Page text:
But of course, the plain meaning isn’t always that plain. Consider Standard No. 6, for example, which states:
“Deteriorated historic features shall be repaired rather than replaced. Where the severity of deterioration requires replacement of a distinctive feature, the new feature shall match the old in design, color, texture, and other visual qualities and, where possible, materials. Replacement of missing features shall be substantiated by documentary, physical, or pictorial evidence.”
While this seems fairly straightforward, ambiguity and interpretation lurk everywhere – and just in the first sentence. What does ‘”deteriorated” mean? How much deterioration is too much? What’s an “historic feature?” What constitutes a proper “repair”?
Who knows? Since no two projects are the same, interpretations of the Standards must be adapted to each project – but it’s important that it’s done in a consistent, logical and legally defensible way. Neither developers nor governmental preservation agencies can lay claim to correct interpretations and applications of the Standards if they can’t back up their conclusions with well-grounded reasoning that doesn’t rely on past interpretations which may, or may not be factually similar. Repeating wrong interpretations over a long time won’t eventually make them right.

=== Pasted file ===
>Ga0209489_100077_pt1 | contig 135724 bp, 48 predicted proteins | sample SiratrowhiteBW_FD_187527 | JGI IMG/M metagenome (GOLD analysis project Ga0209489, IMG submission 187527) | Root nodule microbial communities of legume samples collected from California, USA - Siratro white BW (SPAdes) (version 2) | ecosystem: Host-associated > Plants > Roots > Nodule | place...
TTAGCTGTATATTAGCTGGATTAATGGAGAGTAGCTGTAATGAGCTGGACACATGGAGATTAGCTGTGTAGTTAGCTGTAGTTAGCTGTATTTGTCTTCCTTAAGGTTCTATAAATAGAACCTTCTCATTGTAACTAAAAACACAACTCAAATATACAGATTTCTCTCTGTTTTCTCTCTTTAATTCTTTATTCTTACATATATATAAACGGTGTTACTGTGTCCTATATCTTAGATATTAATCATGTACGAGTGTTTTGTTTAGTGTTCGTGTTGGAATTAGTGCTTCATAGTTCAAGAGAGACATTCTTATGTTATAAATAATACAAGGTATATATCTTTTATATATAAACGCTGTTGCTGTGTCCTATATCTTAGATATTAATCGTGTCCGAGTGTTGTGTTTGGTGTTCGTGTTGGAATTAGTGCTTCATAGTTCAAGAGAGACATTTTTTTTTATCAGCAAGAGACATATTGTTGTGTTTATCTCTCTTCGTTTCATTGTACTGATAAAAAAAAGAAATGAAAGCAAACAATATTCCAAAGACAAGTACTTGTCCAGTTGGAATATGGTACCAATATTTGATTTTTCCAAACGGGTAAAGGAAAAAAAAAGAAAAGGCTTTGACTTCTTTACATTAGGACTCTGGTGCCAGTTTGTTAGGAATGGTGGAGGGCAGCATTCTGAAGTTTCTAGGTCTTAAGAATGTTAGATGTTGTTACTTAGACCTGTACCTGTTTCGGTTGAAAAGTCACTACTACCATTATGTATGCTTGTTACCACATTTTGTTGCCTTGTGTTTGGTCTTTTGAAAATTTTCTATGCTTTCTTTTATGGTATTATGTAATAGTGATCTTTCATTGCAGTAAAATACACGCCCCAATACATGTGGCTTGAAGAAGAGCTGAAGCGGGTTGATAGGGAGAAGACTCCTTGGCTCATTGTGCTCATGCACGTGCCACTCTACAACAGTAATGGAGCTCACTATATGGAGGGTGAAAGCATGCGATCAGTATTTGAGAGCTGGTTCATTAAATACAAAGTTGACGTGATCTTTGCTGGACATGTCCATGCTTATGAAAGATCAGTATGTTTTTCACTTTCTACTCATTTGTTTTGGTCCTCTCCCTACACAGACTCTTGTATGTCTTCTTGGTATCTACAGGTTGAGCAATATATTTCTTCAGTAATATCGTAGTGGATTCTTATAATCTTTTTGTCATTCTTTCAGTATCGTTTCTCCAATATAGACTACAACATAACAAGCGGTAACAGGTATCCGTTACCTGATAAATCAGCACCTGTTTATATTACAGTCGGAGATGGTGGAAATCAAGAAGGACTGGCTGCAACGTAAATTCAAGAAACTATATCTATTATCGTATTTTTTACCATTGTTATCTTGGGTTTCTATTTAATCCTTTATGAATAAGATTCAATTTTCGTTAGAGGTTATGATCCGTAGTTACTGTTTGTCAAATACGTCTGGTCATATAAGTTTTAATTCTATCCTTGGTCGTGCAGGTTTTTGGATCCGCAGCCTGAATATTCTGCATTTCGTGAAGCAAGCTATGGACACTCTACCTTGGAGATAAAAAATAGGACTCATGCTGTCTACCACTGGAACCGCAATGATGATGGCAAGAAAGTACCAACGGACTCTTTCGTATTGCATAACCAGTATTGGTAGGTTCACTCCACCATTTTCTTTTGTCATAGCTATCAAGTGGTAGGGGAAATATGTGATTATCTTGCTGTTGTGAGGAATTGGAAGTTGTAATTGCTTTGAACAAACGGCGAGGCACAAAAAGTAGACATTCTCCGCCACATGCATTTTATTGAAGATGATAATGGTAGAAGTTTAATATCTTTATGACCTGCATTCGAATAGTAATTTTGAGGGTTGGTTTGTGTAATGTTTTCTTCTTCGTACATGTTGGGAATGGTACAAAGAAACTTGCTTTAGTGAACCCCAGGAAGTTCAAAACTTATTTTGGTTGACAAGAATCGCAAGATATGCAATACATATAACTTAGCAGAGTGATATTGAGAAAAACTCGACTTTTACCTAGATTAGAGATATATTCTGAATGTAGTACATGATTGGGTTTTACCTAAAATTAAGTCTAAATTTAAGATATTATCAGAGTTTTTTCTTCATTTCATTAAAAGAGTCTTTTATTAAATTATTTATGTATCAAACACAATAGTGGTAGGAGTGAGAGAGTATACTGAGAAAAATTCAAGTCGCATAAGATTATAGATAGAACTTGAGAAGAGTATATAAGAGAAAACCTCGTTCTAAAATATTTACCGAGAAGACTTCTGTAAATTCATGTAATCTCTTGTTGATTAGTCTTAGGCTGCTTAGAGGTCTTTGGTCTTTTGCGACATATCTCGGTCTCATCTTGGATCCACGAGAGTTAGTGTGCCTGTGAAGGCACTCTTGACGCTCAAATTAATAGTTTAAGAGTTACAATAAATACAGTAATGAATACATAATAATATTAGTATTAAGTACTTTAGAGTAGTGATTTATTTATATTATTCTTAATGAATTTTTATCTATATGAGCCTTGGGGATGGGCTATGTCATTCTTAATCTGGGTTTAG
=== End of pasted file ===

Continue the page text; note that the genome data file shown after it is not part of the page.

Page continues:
Architects who assist owners in obtaining Historic Rehab Incentives will need to be fluent in both the plain meaning and the common interpretations of the Standards. But the good news is that mastering the Standards isn’t too difficult, and some guidance exists.
The NPS publishes “Interpreting The Secretary of the Interior’s Standard’s for Rehabilitation,” a series of bulletins that use case studies to illustrate their interpretations of the Standards. While helpful in understanding the NPS’s mindset, their reasoning can be a bit skimpy between premises and conclusions, without a deeper explanation of the underlying reasoning. But on the whole the NPS’s Interpretations can be useful for at least understanding how the NPS, state preservation agencies and local preservation commissions may interpret the Standards.
A better starting point in applying the Standards to any given project is to examine the legal documents that conferred historic status on the property – usually the National Register of Historic Places nomination and/or the local designation ordinance. If these documents make specific reference to certain features, materials and spaces as the basis for a property’s historic designation, then the Standards will be particularly concerned with those aspects of the property. If they don’t, then there may be more room for interpretation when applying those Standards.